Cab boss blasts licence controls

PUBLISHED: 10:57 30 November 2006 | UPDATED: 11:17 06 May 2010

Flashback to last week's Comet

Flashback to last week's Comet

A TAXI association s general secretary has hit out against councils, following the revelation in last week s Comet that people with serious criminal convictions are being granted licences to drive taxis in Comet country. From statistics supplied by Steven

A TAXI association's general secretary has hit out against councils, following the revelation in last week's Comet that people with serious criminal convictions are being granted licences to drive taxis in Comet country.

From statistics supplied by Stevenage Borough Council, 35 out of 203 current private hire drivers, and 10 out of 140 current hackney carriage drivers in Stevenage have committed 162 offences between them.

These offences include causing death by reckless driving, drink driving, battery, causing actual bodily harm and possession of dangerous drugs.

Bryan Roland, general secretary of the National Private Hire Association, said: "Along comes a driver with a badge from a council and taxi firms take them on and are not entitled to ask for their Criminal Records Bureau (CRB) check.

"The driver gets a copy of the check but the operator doesn't have a legal right to demand to see it.

"You are in an impossible position and have to trust the local authority not to grant licences to people who you would not employ.

"It's not the trade that wants blaming for taking on criminals, it's the local authority that gives them the licence in the first place.

"The public need protecting and the ludicrous thing is that it's the council's role to protect them.

"The public is entitled to ask why councils grant licences to these people.

"To me there is a strange conflict between what local authorities are saying they should be doing and what they are actually doing.

"The public and the trade look to their local authority to provide protection but there is obviously a yawning gap.

"The finger of suspicion should point at the councils and not at the trade."

Richard Evans, head of environmental health and licensing at Stevenage Borough Council, said: "Every person applying to become a taxi driver has to provide an enhanced CRB disclosure.

"A copy of this disclosure is sent by the CRB to the applicant for them to keep and taxi firms can ask to see it at any time.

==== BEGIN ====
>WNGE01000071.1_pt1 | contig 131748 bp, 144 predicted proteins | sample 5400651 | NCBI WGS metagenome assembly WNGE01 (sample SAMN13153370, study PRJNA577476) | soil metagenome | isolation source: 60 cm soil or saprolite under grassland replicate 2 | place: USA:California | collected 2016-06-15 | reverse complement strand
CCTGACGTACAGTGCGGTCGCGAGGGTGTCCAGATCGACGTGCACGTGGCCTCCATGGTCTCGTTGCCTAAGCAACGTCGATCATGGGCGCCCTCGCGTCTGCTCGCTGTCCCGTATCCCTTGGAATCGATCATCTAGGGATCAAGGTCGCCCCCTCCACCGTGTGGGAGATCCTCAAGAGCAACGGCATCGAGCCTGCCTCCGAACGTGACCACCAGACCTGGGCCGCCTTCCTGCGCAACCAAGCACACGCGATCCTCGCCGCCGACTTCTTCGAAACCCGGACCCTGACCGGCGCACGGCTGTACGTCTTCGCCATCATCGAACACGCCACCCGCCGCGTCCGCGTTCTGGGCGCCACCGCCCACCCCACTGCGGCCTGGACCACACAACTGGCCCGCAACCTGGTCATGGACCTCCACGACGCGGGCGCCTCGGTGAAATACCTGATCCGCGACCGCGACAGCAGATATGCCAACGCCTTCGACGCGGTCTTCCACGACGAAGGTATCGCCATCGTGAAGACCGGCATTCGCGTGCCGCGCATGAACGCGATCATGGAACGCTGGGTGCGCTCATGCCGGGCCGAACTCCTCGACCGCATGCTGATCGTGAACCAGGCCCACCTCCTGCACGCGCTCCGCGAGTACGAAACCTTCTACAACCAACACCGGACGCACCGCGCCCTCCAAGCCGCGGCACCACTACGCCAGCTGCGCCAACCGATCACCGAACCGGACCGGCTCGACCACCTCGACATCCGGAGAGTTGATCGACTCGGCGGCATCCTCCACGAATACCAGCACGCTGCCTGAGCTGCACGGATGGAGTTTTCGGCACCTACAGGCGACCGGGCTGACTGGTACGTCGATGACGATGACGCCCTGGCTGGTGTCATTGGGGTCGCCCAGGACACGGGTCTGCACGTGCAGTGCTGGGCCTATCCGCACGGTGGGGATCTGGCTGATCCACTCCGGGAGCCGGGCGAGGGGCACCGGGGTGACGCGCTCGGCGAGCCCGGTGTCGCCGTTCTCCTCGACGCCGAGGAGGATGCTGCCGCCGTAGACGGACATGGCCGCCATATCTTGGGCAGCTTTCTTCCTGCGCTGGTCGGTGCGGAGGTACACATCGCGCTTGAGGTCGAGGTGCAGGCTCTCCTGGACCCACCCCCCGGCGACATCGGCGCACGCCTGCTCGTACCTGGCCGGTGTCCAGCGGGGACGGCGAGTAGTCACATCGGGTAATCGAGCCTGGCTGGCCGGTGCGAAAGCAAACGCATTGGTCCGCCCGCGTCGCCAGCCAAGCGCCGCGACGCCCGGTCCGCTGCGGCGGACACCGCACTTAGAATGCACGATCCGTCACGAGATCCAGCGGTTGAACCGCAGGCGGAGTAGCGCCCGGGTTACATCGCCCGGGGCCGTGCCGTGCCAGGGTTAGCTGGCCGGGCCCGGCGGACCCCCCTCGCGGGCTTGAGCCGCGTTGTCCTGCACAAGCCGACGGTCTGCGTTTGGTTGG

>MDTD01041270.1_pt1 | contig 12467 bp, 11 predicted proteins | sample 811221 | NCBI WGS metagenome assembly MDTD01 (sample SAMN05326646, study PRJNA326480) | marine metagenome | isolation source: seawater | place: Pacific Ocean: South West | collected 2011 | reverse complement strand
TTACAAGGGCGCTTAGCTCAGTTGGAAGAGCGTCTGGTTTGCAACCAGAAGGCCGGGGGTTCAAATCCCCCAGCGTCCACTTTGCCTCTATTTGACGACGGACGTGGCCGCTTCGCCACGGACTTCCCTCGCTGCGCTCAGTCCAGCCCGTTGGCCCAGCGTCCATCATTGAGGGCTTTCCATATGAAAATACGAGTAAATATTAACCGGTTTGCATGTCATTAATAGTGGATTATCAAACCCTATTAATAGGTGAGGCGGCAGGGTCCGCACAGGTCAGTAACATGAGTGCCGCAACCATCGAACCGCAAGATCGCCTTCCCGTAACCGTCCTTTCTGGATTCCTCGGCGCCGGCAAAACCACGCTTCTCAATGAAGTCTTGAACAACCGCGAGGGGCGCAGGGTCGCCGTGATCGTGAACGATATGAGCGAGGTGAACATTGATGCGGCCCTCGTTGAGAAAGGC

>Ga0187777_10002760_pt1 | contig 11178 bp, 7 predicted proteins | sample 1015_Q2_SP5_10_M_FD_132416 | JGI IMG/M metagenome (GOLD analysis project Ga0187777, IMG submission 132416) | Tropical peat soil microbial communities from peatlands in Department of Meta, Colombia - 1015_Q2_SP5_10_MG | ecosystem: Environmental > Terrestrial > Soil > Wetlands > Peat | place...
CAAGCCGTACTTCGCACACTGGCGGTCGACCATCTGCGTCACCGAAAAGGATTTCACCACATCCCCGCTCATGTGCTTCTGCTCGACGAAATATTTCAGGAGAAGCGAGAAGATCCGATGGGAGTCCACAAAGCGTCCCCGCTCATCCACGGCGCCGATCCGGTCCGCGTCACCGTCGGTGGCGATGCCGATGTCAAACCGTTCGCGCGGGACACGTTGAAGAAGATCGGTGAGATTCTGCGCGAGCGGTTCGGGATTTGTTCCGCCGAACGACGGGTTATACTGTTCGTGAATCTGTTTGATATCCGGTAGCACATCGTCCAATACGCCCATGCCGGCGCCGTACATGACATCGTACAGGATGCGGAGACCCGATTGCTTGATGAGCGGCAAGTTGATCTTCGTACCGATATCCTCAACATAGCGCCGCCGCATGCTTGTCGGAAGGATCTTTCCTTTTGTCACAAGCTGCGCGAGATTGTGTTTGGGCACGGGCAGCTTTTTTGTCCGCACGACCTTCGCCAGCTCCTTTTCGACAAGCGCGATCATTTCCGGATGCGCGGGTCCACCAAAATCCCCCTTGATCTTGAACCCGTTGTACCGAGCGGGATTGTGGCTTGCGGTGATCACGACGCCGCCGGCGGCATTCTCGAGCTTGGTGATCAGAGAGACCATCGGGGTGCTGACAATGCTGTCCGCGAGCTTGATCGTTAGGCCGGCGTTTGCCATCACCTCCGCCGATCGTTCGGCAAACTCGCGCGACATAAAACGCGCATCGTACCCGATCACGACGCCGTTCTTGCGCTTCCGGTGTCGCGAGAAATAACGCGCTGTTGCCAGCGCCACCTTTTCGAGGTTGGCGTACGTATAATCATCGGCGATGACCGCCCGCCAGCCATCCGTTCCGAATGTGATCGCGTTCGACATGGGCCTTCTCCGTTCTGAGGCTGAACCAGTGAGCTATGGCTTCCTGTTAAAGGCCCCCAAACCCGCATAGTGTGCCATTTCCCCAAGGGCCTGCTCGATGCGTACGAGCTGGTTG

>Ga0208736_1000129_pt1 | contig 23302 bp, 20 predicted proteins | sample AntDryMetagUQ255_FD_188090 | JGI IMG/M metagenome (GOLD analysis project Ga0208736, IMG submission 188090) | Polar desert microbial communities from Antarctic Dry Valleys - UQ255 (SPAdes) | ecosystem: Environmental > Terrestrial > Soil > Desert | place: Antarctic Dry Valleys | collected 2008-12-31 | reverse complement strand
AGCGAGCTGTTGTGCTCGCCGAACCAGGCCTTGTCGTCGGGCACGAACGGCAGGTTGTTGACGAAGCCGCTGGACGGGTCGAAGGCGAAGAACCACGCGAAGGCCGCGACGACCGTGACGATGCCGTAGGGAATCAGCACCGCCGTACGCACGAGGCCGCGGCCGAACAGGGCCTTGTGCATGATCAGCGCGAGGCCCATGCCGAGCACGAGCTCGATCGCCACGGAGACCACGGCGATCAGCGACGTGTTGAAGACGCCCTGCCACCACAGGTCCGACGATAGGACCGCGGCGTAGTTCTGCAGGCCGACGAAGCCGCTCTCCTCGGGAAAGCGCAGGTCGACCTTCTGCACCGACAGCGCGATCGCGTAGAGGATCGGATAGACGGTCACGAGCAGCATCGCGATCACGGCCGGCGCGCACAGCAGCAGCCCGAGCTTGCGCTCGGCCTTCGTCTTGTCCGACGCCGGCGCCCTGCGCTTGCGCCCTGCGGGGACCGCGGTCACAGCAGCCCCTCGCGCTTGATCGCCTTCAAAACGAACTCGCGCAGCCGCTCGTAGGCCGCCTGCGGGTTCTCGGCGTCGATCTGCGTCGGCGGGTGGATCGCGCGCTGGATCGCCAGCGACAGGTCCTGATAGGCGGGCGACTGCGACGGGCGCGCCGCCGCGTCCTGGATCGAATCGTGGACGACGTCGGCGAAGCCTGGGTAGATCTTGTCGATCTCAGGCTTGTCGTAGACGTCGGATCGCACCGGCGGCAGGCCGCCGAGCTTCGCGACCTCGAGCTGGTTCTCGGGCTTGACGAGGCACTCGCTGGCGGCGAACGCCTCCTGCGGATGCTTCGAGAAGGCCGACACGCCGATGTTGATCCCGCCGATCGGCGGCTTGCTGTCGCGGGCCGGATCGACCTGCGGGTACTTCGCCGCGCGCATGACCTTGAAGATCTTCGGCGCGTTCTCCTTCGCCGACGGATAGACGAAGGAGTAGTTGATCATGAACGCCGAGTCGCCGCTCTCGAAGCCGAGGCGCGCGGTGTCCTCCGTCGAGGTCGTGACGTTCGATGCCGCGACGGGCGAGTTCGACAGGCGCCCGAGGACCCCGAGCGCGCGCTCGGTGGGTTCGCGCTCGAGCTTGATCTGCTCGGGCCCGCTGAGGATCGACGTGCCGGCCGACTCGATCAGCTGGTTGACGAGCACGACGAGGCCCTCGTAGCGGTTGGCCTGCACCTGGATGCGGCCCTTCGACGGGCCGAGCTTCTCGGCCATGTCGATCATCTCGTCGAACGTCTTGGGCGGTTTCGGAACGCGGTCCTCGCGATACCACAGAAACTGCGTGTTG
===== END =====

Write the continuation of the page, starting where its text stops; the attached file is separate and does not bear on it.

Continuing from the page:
"In addition, there is nothing preventing additional CRB applications being made by taxi firms.

"The council is legally required to grant a licence to an applicant unless they are considered not to be 'fit and proper' people to hold such a licence.

"If we have any information to suggest that a driver is dishonest, violent or otherwise a risk to the public we will refuse them a licence to drive a taxi.

"The vast majority of the taxi trade is 100 per cent behind us and has been actively involved in the formulation of the policies surrounding previous convictions and prosecutions."

l Last week The Comet reported that, despite using the Freedom of Information Act, Mid Beds District Council and North Herts District Council both refused to supply information regarding taxi drivers with criminal convictions in their region.

NHDC have now issued a statement saying: "Having made the decision whether a person is suitable or not, the information is held until the time for appeal is up and is then destroyed.

"Since the information is provided in confidence by potential drivers, and since the CRB recommended practice is that the data is only kept in exceptional circumstances, we are acting correctly in doing this.

"This procedure provides protection to the public and ensures that sensitive information is being processed properly and fairly.

"The council has excellent relations with the taxi drivers' own association which is as keen as we are to enforce high standards and enhance public confidence in the service."

According to the NHDC's statement of policy about the relevant convictions for drivers of hackney carriages, the minimum period you must be free of a conviction for a major traffic offence, such as dangerous driving or driving while disqualified, is two years, a violence offence is five years, an alcohol related motoring offence is five years and indecency is also five years.

The minimum period you must be free of a conviction for a Class A or B related drugs offence is five years, a Class C drugs offence is three years and dishonesty is also three years.

Mid Beds District Council is still refusing to provide the requested information.

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